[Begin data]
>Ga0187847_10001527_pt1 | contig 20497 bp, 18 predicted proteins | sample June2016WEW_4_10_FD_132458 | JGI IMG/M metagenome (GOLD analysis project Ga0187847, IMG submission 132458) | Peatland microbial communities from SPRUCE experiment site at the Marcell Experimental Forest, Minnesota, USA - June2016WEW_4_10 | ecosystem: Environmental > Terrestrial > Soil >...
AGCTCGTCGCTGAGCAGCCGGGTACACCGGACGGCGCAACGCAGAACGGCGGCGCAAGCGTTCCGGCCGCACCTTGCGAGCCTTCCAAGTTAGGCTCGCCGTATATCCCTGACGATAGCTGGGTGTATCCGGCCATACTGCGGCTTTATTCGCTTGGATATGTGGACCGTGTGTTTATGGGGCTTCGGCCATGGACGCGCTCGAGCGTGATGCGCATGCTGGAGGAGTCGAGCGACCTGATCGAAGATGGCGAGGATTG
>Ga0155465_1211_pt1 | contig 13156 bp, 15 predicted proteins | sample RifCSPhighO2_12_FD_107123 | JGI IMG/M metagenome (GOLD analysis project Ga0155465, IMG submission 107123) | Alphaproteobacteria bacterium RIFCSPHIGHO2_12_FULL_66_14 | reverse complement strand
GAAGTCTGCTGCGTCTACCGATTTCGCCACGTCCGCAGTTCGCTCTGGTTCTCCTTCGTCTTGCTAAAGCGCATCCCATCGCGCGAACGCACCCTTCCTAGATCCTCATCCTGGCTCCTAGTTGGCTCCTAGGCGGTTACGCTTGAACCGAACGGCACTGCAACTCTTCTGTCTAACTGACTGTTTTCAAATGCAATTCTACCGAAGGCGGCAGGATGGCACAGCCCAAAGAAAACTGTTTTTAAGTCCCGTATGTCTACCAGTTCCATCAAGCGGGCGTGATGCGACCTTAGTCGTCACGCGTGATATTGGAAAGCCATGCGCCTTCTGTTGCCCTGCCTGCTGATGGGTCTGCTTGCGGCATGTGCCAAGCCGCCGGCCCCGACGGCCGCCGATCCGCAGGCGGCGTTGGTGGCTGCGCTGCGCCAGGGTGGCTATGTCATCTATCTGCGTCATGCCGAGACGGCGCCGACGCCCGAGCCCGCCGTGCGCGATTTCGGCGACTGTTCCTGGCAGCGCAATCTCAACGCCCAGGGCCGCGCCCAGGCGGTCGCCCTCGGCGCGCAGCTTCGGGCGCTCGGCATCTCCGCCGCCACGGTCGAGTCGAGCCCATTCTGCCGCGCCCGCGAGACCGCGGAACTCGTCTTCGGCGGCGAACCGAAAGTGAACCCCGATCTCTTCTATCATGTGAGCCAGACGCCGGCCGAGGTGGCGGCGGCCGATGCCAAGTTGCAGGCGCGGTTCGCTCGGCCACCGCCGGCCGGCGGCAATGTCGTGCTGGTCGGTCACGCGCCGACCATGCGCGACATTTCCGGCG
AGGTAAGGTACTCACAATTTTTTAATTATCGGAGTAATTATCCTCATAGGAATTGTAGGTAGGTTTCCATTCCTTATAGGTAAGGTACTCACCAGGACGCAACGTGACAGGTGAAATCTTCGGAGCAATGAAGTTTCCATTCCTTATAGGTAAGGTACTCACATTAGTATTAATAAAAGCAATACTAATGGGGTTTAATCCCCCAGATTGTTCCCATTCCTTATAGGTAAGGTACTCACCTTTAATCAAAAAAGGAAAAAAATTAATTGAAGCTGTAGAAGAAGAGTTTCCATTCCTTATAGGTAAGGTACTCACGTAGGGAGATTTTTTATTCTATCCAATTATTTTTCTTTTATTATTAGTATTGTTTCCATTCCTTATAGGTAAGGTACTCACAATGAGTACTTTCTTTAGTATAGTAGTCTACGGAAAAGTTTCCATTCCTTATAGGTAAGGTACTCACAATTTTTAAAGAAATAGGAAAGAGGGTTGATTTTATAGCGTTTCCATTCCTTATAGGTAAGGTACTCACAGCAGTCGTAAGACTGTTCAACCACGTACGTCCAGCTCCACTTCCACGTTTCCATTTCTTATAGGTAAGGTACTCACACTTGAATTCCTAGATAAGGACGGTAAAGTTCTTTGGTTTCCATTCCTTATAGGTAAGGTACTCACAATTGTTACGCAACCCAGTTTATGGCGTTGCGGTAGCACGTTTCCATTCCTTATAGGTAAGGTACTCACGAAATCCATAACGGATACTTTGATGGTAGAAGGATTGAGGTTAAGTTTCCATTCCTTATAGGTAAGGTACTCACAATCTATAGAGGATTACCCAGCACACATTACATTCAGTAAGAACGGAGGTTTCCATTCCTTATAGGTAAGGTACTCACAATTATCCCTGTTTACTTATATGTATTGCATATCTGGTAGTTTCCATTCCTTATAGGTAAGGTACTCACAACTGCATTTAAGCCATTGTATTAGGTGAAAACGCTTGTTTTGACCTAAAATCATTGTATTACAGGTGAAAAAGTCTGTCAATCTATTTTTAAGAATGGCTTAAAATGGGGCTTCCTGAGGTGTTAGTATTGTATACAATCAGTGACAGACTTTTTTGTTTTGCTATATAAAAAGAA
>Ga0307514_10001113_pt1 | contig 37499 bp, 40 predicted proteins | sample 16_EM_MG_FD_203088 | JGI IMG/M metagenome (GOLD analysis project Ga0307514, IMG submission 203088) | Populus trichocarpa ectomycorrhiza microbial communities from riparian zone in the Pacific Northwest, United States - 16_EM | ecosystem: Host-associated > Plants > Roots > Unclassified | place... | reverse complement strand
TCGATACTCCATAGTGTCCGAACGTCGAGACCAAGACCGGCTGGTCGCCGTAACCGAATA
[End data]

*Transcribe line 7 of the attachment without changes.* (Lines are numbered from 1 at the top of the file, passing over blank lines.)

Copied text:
TCGATACTCCATAGTGTCCGAACGTCGAGACCAAGACCGGCTGGTCGCCGTAACCGAATA